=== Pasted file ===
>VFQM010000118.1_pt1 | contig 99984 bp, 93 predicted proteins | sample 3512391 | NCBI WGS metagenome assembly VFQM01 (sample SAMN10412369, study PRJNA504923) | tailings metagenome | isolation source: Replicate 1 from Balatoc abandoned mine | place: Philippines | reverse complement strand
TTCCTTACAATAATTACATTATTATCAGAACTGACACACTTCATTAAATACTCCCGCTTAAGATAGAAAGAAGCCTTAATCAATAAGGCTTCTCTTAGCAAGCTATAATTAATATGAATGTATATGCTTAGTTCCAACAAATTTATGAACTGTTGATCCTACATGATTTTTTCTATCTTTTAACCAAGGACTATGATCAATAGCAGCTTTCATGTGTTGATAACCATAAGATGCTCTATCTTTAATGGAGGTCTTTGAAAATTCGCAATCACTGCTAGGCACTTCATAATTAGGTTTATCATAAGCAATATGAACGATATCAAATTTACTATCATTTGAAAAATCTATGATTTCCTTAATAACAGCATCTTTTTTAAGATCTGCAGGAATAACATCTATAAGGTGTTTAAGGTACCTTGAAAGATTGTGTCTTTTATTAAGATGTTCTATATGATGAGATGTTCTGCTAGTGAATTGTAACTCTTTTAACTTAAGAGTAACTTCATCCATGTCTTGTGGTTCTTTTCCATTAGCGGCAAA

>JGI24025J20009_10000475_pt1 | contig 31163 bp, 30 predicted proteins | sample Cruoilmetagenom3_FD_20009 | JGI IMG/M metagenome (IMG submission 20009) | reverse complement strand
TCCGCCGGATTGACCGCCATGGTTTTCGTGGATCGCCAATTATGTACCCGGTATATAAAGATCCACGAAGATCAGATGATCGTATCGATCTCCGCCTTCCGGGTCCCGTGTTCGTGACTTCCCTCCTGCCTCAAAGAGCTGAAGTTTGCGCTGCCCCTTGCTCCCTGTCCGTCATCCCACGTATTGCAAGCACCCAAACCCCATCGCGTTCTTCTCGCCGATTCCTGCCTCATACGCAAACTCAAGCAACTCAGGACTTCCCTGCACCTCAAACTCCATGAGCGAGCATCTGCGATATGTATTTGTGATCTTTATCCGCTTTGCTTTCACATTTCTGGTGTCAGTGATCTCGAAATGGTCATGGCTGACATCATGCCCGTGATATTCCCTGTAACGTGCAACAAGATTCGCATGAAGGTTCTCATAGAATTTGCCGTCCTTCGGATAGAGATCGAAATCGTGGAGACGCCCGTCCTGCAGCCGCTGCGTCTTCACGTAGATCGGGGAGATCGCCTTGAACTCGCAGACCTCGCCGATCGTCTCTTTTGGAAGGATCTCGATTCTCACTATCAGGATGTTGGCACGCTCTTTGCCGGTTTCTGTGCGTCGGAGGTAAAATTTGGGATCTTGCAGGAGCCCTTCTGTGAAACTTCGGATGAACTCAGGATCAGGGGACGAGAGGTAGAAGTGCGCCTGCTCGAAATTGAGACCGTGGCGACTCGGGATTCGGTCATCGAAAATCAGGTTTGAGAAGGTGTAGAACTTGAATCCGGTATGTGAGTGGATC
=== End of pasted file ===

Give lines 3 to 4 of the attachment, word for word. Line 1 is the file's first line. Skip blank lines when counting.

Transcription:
>JGI24025J20009_10000475_pt1 | contig 31163 bp, 30 predicted proteins | sample Cruoilmetagenom3_FD_20009 | JGI IMG/M metagenome (IMG submission 20009) | reverse complement strand
TCCGCCGGATTGACCGCCATGGTTTTCGTGGATCGCCAATTATGTACCCGGTATATAAAGATCCACGAAGATCAGATGATCGTATCGATCTCCGCCTTCCGGGTCCCGTGTTCGTGACTTCCCTCCTGCCTCAAAGAGCTGAAGTTTGCGCTGCCCCTTGCTCCCTGTCCGTCATCCCACGTATTGCAAGCACCCAAACCCCATCGCGTTCTTCTCGCCGATTCCTGCCTCATACGCAAACTCAAGCAACTCAGGACTTCCCTGCACCTCAAACTCCATGAGCGAGCATCTGCGATATGTATTTGTGATCTTTATCCGCTTTGCTTTCACATTTCTGGTGTCAGTGATCTCGAAATGGTCATGGCTGACATCATGCCCGTGATATTCCCTGTAACGTGCAACAAGATTCGCATGAAGGTTCTCATAGAATTTGCCGTCCTTCGGATAGAGATCGAAATCGTGGAGACGCCCGTCCTGCAGCCGCTGCGTCTTCACGTAGATCGGGGAGATCGCCTTGAACTCGCAGACCTCGCCGATCGTCTCTTTTGGAAGGATCTCGATTCTCACTATCAGGATGTTGGCACGCTCTTTGCCGGTTTCTGTGCGTCGGAGGTAAAATTTGGGATCTTGCAGGAGCCCTTCTGTGAAACTTCGGATGAACTCAGGATCAGGGGACGAGAGGTAGAAGTGCGCCTGCTCGAAATTGAGACCGTGGCGACTCGGGATTCGGTCATCGAAAATCAGGTTTGAGAAGGTGTAGAACTTGAATCCGGTATGTGAGTGGATC